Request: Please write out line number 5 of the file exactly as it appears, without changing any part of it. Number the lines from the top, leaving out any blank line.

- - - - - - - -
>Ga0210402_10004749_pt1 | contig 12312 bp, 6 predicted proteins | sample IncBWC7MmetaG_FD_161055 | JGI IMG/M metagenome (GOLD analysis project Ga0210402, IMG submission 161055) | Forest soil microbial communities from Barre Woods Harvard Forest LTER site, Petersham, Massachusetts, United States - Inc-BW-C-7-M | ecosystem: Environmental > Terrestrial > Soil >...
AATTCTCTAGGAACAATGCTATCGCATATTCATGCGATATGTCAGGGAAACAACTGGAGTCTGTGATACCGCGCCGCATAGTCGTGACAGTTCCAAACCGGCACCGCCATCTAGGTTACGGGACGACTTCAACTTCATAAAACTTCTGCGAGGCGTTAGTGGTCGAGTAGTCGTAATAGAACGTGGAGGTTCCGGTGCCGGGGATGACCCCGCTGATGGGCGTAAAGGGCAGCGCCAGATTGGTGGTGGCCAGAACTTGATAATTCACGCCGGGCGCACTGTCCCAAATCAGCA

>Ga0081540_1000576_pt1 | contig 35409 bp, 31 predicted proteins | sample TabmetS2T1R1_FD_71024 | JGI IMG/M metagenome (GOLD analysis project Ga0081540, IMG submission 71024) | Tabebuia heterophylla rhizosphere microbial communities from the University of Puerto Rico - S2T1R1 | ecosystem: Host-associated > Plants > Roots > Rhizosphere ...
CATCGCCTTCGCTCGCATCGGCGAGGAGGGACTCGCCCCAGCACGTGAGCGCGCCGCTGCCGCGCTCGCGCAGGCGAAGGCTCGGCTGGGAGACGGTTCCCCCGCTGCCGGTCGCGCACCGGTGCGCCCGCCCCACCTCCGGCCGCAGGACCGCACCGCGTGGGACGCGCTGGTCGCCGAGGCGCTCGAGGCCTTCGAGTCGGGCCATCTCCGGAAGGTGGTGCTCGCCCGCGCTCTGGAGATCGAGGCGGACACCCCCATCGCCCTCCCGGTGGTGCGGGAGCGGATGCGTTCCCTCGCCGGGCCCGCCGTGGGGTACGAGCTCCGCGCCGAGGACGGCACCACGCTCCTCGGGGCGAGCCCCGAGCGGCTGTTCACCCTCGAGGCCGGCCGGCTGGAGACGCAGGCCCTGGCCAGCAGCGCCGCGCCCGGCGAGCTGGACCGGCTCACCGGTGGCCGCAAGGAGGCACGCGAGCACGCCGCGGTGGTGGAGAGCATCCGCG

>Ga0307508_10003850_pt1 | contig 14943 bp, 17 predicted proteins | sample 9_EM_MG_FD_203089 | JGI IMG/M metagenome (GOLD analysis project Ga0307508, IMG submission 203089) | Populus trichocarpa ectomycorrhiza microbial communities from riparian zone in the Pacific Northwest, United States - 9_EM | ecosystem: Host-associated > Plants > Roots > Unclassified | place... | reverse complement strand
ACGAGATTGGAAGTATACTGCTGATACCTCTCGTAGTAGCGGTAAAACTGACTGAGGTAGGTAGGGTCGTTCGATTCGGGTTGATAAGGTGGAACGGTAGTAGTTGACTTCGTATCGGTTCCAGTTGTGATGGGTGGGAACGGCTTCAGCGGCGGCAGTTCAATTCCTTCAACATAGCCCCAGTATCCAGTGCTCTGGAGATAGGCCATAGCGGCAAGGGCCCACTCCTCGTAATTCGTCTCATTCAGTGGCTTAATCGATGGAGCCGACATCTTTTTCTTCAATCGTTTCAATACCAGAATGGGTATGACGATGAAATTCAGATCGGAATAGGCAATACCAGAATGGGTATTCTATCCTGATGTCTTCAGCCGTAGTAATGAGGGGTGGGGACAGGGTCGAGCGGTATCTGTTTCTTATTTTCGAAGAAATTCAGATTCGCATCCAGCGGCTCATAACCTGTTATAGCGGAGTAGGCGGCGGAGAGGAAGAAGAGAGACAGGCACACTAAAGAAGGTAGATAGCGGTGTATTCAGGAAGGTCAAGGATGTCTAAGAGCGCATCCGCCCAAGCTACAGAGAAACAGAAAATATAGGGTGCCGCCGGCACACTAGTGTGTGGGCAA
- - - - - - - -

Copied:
>Ga0307508_10003850_pt1 | contig 14943 bp, 17 predicted proteins | sample 9_EM_MG_FD_203089 | JGI IMG/M metagenome (GOLD analysis project Ga0307508, IMG submission 203089) | Populus trichocarpa ectomycorrhiza microbial communities from riparian zone in the Pacific Northwest, United States - 9_EM | ecosystem: Host-associated > Plants > Roots > Unclassified | place... | reverse complement strand